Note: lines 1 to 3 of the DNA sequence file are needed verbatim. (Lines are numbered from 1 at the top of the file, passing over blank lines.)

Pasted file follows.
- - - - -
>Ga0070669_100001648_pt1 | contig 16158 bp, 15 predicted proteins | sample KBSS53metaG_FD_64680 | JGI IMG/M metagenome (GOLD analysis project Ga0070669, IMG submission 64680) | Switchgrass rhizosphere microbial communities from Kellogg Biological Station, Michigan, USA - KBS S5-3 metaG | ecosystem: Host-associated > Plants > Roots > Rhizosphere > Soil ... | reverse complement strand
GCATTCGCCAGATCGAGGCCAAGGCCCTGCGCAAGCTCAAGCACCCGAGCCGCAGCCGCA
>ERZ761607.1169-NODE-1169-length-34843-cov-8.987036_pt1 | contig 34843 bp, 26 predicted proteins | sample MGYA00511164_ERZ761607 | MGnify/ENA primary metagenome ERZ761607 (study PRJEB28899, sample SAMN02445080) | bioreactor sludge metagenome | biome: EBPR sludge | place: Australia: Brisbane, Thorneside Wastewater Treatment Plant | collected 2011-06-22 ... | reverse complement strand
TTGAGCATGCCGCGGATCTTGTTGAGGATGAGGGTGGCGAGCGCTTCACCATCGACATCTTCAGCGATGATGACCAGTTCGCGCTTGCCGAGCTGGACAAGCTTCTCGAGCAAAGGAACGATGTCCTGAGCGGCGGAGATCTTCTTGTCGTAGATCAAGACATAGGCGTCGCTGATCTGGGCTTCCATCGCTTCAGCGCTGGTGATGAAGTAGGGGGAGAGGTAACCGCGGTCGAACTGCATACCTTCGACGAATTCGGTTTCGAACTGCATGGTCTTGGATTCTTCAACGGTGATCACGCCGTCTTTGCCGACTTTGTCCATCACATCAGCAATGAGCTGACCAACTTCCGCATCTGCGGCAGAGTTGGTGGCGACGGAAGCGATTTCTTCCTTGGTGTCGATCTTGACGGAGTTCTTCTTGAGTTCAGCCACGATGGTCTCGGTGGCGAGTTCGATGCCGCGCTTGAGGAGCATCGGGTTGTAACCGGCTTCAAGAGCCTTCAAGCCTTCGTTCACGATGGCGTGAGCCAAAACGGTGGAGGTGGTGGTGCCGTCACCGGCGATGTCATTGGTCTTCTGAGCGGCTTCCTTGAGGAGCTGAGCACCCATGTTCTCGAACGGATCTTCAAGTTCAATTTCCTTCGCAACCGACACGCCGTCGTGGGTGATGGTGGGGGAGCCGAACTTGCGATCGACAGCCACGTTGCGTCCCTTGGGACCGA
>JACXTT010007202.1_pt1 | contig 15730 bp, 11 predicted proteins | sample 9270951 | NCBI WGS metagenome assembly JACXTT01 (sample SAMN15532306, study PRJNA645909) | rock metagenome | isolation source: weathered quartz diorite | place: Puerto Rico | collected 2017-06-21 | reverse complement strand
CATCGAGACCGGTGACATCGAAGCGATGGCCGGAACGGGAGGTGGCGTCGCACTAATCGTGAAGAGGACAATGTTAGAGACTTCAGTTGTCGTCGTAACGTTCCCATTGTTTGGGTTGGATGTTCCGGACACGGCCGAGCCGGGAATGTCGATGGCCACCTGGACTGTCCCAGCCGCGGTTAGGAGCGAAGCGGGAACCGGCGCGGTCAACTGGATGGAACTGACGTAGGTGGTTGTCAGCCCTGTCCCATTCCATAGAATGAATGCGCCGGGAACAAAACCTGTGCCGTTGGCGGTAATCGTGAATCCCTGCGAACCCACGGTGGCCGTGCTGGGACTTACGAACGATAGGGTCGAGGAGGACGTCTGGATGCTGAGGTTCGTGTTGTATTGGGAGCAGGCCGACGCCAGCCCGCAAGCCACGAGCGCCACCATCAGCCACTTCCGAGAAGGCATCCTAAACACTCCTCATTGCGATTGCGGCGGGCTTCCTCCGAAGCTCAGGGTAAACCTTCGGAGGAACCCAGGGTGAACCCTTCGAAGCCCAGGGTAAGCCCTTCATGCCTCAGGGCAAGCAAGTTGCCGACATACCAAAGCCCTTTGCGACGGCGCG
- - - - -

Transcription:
>Ga0070669_100001648_pt1 | contig 16158 bp, 15 predicted proteins | sample KBSS53metaG_FD_64680 | JGI IMG/M metagenome (GOLD analysis project Ga0070669, IMG submission 64680) | Switchgrass rhizosphere microbial communities from Kellogg Biological Station, Michigan, USA - KBS S5-3 metaG | ecosystem: Host-associated > Plants > Roots > Rhizosphere > Soil ... | reverse complement strand
GCATTCGCCAGATCGAGGCCAAGGCCCTGCGCAAGCTCAAGCACCCGAGCCGCAGCCGCA
>ERZ761607.1169-NODE-1169-length-34843-cov-8.987036_pt1 | contig 34843 bp, 26 predicted proteins | sample MGYA00511164_ERZ761607 | MGnify/ENA primary metagenome ERZ761607 (study PRJEB28899, sample SAMN02445080) | bioreactor sludge metagenome | biome: EBPR sludge | place: Australia: Brisbane, Thorneside Wastewater Treatment Plant | collected 2011-06-22 ... | reverse complement strand